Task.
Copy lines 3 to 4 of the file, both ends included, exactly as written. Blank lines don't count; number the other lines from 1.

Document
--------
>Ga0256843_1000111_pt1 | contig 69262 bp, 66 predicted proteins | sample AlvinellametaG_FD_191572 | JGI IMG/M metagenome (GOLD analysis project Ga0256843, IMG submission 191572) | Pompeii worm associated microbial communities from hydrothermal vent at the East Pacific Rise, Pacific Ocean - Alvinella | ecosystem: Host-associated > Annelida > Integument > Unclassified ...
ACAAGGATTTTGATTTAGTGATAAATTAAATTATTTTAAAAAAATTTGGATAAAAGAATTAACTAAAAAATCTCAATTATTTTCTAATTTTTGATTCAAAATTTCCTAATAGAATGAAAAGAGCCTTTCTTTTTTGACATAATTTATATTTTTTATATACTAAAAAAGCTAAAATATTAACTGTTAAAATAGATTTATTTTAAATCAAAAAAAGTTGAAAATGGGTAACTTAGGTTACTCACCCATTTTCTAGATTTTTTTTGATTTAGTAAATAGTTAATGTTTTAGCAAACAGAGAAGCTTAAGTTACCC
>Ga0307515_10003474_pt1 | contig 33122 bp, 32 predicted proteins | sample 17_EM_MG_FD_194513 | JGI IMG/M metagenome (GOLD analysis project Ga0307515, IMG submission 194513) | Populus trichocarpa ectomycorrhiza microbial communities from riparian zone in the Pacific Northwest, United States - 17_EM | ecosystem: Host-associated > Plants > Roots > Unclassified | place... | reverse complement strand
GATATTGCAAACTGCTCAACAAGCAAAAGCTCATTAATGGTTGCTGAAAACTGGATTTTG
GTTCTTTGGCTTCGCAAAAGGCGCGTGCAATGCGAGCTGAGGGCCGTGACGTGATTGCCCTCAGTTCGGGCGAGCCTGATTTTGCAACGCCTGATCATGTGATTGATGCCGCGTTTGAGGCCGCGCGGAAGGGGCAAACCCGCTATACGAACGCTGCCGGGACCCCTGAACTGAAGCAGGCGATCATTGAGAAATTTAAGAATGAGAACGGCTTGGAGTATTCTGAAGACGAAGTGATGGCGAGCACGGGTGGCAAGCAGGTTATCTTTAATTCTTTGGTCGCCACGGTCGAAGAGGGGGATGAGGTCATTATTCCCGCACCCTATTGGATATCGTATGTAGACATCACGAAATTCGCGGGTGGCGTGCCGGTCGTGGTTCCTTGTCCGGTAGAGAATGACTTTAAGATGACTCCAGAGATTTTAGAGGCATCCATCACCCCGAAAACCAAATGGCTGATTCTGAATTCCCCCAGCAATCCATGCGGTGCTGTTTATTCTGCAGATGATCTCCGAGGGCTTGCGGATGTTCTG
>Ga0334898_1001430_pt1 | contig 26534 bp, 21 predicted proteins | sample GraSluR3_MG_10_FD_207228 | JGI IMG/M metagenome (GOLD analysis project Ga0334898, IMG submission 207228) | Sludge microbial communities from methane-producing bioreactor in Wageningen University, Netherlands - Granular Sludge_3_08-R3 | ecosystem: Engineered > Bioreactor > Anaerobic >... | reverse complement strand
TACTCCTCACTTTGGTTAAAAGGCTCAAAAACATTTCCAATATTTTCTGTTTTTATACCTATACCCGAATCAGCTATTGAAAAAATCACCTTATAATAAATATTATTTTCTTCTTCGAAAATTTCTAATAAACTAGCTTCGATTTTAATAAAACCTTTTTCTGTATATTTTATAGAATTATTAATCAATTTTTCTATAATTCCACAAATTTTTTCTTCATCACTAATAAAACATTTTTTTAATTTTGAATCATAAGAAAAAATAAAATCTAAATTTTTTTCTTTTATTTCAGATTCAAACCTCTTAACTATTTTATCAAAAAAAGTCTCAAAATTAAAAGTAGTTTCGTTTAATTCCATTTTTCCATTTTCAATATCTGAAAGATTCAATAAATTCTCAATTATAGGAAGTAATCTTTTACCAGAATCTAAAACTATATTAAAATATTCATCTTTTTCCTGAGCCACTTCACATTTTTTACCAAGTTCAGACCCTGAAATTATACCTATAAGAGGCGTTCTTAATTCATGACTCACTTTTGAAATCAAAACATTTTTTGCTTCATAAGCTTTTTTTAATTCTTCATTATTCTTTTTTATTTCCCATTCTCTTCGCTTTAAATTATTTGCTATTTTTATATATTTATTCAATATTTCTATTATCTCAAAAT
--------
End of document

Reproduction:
>Ga0307515_10003474_pt1 | contig 33122 bp, 32 predicted proteins | sample 17_EM_MG_FD_194513 | JGI IMG/M metagenome (GOLD analysis project Ga0307515, IMG submission 194513) | Populus trichocarpa ectomycorrhiza microbial communities from riparian zone in the Pacific Northwest, United States - 17_EM | ecosystem: Host-associated > Plants > Roots > Unclassified | place... | reverse complement strand
GATATTGCAAACTGCTCAACAAGCAAAAGCTCATTAATGGTTGCTGAAAACTGGATTTTG